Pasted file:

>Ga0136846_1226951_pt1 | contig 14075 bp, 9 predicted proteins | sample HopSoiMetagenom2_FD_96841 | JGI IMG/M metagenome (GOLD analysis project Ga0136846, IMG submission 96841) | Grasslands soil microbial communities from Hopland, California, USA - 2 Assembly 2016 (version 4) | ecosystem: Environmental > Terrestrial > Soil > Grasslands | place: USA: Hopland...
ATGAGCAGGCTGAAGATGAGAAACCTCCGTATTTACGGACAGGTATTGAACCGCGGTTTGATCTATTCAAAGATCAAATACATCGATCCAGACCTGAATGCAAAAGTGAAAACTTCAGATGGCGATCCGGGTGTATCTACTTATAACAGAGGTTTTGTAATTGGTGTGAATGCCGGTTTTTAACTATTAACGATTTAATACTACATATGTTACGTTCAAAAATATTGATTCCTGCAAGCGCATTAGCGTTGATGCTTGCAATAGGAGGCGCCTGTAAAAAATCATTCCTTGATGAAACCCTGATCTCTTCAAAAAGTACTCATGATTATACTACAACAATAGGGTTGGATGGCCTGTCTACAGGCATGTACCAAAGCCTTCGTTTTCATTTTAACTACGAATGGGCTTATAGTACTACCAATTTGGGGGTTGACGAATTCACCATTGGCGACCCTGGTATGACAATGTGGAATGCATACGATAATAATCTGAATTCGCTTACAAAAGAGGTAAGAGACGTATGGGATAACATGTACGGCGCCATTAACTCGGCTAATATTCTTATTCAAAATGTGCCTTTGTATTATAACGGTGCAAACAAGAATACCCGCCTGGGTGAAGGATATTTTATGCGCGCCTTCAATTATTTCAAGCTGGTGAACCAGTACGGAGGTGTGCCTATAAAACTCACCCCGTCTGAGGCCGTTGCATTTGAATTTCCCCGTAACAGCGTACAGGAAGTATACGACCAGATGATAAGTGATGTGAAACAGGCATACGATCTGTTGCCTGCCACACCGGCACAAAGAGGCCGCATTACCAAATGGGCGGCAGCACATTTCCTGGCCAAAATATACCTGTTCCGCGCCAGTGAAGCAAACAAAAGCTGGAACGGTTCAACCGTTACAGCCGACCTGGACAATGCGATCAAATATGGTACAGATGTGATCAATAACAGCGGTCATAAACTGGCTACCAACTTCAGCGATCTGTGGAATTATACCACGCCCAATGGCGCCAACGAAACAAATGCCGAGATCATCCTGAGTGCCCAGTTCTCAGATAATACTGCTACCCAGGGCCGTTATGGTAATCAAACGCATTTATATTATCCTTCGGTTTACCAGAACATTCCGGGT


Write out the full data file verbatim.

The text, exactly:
>Ga0136846_1226951_pt1 | contig 14075 bp, 9 predicted proteins | sample HopSoiMetagenom2_FD_96841 | JGI IMG/M metagenome (GOLD analysis project Ga0136846, IMG submission 96841) | Grasslands soil microbial communities from Hopland, California, USA - 2 Assembly 2016 (version 4) | ecosystem: Environmental > Terrestrial > Soil > Grasslands | place: USA: Hopland...
ATGAGCAGGCTGAAGATGAGAAACCTCCGTATTTACGGACAGGTATTGAACCGCGGTTTGATCTATTCAAAGATCAAATACATCGATCCAGACCTGAATGCAAAAGTGAAAACTTCAGATGGCGATCCGGGTGTATCTACTTATAACAGAGGTTTTGTAATTGGTGTGAATGCCGGTTTTTAACTATTAACGATTTAATACTACATATGTTACGTTCAAAAATATTGATTCCTGCAAGCGCATTAGCGTTGATGCTTGCAATAGGAGGCGCCTGTAAAAAATCATTCCTTGATGAAACCCTGATCTCTTCAAAAAGTACTCATGATTATACTACAACAATAGGGTTGGATGGCCTGTCTACAGGCATGTACCAAAGCCTTCGTTTTCATTTTAACTACGAATGGGCTTATAGTACTACCAATTTGGGGGTTGACGAATTCACCATTGGCGACCCTGGTATGACAATGTGGAATGCATACGATAATAATCTGAATTCGCTTACAAAAGAGGTAAGAGACGTATGGGATAACATGTACGGCGCCATTAACTCGGCTAATATTCTTATTCAAAATGTGCCTTTGTATTATAACGGTGCAAACAAGAATACCCGCCTGGGTGAAGGATATTTTATGCGCGCCTTCAATTATTTCAAGCTGGTGAACCAGTACGGAGGTGTGCCTATAAAACTCACCCCGTCTGAGGCCGTTGCATTTGAATTTCCCCGTAACAGCGTACAGGAAGTATACGACCAGATGATAAGTGATGTGAAACAGGCATACGATCTGTTGCCTGCCACACCGGCACAAAGAGGCCGCATTACCAAATGGGCGGCAGCACATTTCCTGGCCAAAATATACCTGTTCCGCGCCAGTGAAGCAAACAAAAGCTGGAACGGTTCAACCGTTACAGCCGACCTGGACAATGCGATCAAATATGGTACAGATGTGATCAATAACAGCGGTCATAAACTGGCTACCAACTTCAGCGATCTGTGGAATTATACCACGCCCAATGGCGCCAACGAAACAAATGCCGAGATCATCCTGAGTGCCCAGTTCTCAGATAATACTGCTACCCAGGGCCGTTATGGTAATCAAACGCATTTATATTATCCTTCGGTTTACCAGAACATTCCGGGT